Discover the Hall at Hardwick

View of Hardwick Hall from the gatehouse

Hardwick Hall is one of the finest Elizabethan buildings in the country. A big claim but we’re confident you’ll agree. Full of architectural and artistic delights from Elizabethan embroidery to Forties furnishing, a walk through the Hall is always an enjoyable experience.

Bess of Hardwick

A remarkable house for a remarkable woman. Bess of Hardwick, a formidable and talented woman, was responsible for the creation of both Hardwick Hall and Chatsworth House. Her four marriages led to her becoming the Countess of Shrewsbury and one of the richest women in Elizabethan England.

Portrait of Bess of Hardwick
Portait of Bess of Hardwick in older age
Portrait of Bess of Hardwick

More glass than wall

Bess enlisted the help of Robert Smythson to design Hardwick. This in itself was pretty radical but the building design was also a bold step exploring new ideas of the time. Large glazed windows adorn the Hall and inside the three floors take you on something of a magical mystery tour, with elaborate rooms designed to wow.

The Long Gallery at Hardwick
The Long Gallery at Hardwick
The Long Gallery at Hardwick


Weaving a magical story

Hardwick is home to one of the finest collections of Elizabethan tapestries and embroderies in Europe including the Gideon tapestries and Noble Women embroidered wall hangings. Almost every room in the Hall proudly displays tapestry and embroidery work on the walls. 

Visitors admire tapestries at Hardwick Hall
Visitors admire tapestries at Hardwick Hall
Visitors admire tapestries at Hardwick Hall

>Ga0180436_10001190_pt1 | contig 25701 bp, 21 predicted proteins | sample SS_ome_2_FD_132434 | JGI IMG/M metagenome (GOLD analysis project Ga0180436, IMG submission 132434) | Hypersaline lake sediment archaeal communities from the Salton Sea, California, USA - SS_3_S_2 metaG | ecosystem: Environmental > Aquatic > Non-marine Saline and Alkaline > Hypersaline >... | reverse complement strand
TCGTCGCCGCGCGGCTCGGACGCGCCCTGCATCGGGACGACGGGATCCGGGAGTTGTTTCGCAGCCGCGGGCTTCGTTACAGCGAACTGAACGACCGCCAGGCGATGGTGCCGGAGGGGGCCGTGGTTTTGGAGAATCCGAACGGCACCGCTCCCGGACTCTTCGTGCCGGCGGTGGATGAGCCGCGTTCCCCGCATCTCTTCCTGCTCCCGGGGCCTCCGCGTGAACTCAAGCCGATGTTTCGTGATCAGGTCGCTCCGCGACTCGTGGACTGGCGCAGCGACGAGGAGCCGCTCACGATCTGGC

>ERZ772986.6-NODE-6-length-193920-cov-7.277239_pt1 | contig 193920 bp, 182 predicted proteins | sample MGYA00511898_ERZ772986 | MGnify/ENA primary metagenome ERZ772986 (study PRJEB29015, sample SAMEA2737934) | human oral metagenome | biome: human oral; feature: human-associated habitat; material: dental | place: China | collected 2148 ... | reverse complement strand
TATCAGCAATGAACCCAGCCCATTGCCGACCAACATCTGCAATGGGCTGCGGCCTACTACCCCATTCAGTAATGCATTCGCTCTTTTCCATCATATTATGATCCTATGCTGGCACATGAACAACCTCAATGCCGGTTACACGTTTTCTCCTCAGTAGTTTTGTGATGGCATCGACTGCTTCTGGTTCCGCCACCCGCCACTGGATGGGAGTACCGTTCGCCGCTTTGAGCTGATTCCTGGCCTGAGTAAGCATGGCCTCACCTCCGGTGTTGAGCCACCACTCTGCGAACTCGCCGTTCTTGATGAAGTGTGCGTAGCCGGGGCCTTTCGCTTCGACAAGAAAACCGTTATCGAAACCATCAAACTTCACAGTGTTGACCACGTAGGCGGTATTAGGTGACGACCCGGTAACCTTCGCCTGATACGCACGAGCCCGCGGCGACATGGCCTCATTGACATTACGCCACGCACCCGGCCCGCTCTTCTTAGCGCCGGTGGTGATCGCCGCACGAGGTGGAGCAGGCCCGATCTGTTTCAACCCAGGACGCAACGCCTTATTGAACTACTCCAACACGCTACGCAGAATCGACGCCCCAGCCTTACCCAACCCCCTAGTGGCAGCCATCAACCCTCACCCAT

Unravelling the past

With its collection of fragile textiles, Hardwick has its work cut out when it comes to conservation and it's not just tapestries that make up the collection. We care for an extensive collection of textiles, furniture, paintings, ceramics and other decorative objects.

Every year work continues to conserve another wonderful part of the collection and by visiting Hardwick you're helping to support this important work. Look out for special behind the scenes tours to find out more. 

The so-called 'Sea-Dog Table' after Jacques Androuet du Cerceau, c.1575 / NT 1127744
Walnut table inlaid with various woods and marbles, Hardwick Hall
The so-called 'Sea-Dog Table' after Jacques Androuet du Cerceau, c.1575 / NT 1127744

Below stairs

In the old kitchen you can discover more about the life and work of Hardwick's servants. Learn about 'an awe-inspiring little woman dressed in black' and the 'odd man' who lit the house.

When is the Hall open?

For full details of opening times click here. The Hall is open from 11am to 5pm, Wednesday to Sunday. Our Below Stairs area of the Hall is open 7 days a week and currently displays the International Garden Photographer of the Year exhibition.